The 1950s and early 1960s were two crucial periods in the educational development of Malaysia. The transition from colonial rule to self government during these two periods had brought to the fore the adverse effect of the segregated school systems created by the British colonial government on the role of education as a tool for nation building. It had also heightened the sharp disparity in educational advancement between the Malays and the non-Malays, especially the Chinese. This was the result of the educational policy implemented by the British colonial government. The British colonial government implemented a laissez faire educational policy for the Chinese by allowing them to pursue their educational interests. On the other hand, a dualistic educational policy was imposed on the Malays in which only a small minority of Malays, largely the scions of the aristocracy, was provided with an elitist English education, while the Malay masses, largely rural-based, were purportedly encouraged by the colonial government to attend Malay schools, which had limited instrumental value. Both policies were implemented within the segregated system of education and served the “divide and rule” purpose of the British colonial government. The 1950s was a period of decolonization after the Second World War. Realizing that eventual self government was inevitable, the British colonial government started to initiate educational policies to unify the 6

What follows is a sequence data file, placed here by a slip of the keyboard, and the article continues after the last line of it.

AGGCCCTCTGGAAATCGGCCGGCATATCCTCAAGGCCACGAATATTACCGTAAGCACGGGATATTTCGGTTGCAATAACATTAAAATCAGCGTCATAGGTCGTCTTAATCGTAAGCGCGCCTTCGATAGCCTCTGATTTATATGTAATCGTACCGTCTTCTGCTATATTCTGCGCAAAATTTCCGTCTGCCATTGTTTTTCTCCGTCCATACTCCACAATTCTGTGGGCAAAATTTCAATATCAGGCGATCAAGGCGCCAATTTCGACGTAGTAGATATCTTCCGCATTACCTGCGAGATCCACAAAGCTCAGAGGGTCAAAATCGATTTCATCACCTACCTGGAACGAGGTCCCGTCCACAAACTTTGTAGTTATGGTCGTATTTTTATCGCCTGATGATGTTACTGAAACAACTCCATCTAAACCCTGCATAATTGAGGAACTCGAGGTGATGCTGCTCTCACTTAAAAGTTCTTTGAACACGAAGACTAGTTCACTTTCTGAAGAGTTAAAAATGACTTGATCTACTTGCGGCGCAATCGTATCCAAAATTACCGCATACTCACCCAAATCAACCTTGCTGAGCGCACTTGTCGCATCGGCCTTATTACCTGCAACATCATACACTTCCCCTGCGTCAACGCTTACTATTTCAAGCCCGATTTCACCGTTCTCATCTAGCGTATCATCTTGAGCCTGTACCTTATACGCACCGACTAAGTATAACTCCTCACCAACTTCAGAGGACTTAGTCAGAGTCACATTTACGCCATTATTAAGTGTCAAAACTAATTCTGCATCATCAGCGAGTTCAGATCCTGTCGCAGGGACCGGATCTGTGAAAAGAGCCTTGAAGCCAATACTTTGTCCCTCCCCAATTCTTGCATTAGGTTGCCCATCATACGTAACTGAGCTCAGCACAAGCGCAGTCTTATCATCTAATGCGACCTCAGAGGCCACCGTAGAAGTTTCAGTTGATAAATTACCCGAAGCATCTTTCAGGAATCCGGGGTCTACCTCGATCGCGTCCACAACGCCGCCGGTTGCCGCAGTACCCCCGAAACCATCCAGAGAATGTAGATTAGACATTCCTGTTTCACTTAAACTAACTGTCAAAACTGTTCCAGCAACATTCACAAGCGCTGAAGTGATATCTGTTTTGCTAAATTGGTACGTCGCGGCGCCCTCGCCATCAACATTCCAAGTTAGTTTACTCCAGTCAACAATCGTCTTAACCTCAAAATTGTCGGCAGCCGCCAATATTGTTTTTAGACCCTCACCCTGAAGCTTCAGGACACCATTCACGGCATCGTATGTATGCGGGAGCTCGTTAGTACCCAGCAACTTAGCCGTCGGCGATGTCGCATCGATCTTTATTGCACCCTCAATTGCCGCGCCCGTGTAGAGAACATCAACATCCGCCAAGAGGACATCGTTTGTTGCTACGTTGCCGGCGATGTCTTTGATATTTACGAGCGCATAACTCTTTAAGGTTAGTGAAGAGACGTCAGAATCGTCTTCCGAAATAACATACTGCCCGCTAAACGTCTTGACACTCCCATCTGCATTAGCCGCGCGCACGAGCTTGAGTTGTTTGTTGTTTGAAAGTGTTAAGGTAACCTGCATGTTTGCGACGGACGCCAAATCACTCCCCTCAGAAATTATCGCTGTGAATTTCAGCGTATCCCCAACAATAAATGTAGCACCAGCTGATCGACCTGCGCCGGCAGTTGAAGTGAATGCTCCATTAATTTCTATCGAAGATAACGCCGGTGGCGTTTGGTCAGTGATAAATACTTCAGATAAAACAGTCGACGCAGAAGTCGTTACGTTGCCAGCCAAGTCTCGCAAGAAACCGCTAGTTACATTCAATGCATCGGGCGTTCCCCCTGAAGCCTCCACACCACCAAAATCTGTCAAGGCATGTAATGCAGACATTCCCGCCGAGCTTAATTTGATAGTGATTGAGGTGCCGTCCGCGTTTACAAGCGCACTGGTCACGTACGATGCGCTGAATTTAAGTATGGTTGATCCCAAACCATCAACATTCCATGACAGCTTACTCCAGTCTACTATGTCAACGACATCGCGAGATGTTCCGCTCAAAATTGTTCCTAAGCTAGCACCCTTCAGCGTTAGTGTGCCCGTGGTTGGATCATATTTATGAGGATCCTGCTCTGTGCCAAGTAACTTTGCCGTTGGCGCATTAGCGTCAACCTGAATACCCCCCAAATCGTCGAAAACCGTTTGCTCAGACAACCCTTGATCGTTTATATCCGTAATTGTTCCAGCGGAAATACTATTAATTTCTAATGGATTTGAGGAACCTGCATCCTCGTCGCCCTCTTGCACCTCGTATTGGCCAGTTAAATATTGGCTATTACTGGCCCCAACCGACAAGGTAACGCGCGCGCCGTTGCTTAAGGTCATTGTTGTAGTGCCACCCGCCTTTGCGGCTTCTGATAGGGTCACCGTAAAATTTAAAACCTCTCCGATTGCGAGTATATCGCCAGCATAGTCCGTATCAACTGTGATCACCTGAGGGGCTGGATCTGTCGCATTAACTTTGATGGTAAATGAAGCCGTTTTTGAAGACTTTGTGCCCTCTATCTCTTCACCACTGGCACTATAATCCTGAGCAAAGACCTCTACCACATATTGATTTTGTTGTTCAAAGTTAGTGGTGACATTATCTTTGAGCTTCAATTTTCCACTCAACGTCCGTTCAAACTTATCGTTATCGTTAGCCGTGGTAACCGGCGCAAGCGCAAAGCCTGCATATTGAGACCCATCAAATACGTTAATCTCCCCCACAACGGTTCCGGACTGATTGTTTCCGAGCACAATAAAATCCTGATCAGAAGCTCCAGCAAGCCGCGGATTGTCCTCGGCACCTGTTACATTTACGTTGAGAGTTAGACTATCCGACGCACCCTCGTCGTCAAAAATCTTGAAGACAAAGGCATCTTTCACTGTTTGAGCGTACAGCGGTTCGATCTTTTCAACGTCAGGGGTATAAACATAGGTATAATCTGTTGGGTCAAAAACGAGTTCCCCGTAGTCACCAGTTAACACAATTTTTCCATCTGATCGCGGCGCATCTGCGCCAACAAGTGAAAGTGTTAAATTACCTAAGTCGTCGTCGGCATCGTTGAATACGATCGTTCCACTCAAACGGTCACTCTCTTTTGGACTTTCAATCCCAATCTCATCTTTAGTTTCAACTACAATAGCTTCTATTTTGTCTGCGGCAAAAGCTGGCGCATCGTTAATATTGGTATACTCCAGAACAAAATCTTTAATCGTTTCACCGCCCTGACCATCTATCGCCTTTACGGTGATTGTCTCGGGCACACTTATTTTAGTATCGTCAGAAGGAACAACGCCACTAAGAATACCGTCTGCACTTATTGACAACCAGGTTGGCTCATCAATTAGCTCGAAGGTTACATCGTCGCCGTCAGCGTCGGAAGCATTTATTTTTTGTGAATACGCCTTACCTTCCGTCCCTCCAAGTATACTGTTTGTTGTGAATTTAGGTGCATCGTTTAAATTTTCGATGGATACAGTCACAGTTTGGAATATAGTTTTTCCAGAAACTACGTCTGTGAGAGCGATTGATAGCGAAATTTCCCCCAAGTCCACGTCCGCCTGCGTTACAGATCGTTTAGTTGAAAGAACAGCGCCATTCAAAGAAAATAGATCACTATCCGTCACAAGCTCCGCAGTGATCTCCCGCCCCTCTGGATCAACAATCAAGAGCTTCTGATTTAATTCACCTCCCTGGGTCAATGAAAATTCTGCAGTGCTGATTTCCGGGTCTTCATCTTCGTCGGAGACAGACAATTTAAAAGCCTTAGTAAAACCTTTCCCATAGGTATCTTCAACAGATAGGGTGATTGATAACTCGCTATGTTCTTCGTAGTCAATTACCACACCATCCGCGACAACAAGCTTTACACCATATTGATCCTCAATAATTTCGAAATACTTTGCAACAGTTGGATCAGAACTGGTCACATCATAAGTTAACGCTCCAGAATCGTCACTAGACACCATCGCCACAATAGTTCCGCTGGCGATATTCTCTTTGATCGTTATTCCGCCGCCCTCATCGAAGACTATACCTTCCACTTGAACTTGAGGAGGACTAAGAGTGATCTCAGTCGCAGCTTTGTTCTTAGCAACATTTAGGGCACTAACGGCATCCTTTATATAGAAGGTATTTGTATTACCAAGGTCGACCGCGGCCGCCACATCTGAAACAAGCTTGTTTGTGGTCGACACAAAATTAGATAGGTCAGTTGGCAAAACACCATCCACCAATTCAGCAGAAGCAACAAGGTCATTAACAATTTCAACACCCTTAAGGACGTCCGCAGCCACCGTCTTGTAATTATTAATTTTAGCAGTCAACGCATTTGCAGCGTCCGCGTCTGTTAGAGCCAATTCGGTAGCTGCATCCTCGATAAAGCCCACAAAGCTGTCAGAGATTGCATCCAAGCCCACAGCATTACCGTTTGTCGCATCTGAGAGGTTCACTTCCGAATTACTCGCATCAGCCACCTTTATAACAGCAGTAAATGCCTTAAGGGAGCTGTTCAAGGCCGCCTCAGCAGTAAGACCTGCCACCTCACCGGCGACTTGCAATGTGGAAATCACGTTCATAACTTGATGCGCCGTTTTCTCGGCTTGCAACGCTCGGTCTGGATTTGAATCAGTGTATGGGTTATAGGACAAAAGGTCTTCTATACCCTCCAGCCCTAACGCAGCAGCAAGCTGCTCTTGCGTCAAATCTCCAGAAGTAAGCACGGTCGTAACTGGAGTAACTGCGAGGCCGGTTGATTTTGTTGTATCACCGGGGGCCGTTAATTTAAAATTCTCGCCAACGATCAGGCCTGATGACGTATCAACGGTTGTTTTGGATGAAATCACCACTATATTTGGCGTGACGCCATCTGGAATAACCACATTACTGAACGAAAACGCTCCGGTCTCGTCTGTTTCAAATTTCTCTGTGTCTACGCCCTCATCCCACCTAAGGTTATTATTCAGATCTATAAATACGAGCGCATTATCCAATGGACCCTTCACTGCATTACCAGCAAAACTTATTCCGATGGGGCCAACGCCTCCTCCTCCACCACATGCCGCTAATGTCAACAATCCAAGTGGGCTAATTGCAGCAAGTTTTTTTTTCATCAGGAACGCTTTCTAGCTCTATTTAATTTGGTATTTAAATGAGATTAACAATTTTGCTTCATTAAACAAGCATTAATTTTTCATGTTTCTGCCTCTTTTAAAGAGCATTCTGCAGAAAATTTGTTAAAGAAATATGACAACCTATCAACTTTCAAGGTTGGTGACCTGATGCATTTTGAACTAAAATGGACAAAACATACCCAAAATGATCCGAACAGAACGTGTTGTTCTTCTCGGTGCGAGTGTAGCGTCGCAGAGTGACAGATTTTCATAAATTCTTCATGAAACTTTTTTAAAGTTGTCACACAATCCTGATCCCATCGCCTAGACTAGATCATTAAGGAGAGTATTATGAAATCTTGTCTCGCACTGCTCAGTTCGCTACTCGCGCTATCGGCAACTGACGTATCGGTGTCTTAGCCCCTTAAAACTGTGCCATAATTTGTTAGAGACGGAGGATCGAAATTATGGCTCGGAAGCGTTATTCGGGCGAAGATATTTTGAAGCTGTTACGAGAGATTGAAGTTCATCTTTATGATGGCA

segregated school systems in the Federation of Malaya that had flourished along with the large-scale immigration of Chinese and Indians into the Malay Peninsula in the late nineteenth and early twentieth centuries. The segregated school systems that used different media of instruction were a direct consequence of the divide and rule policy implemented by the British colonial government to protect its colonial interest. But things changed with the impending process of decolonization and eventual self-government. The stand of the British colonial government on the segregated school systems took a turn as such a system of education no longer served its purpose. The British colonial government considered the segregated school systems as dysfunctional and malintegrative and efforts were thus undertaken to restructure the educational system. Apart from the role of education in the context of nation building, the British colonial government was also well aware of the urgent need to advance the education of the Malays which had lagged behind the Chinese. It was within this process of educational restructuring that the roles of Lim and Aminuddin had taken different trajectories. Efforts by the British colonial government to restructure the educational system in the Federation of Malaya were aimed at the primary schools. The British colonial government, through the Barnes Committee formed in 1950, had recommended the establishment of a single-type primary school or national school open to pupils of all races. This recommendation was underpinned by the objective to build a common Malayan nationality by re-organizing the existing schools on a new inter-racial basis (Federation of Malaya, 1951a:20). In essence, the national schools were bilingual schools that used Malay and English concurrently as the main media of instruction (ibid.:22). In other words, the Barnes Committee intended to make English and Malay, the two official languages of the Federation, the main thrust of the nation building process. This was a clear departure from the earlier stand of the British colonial government, which had favored English as the sole language to foster inter-racial unity. The First Report of the Central Advisory Committee on Education (CACE) or commonly known as the Holgate Report, named after the chairman of the CACE, H. R. Holgate, released before the Barnes Report had categorically stated that “the one language all would accept is English, while Malay – the other official language – will continue to be necessary...
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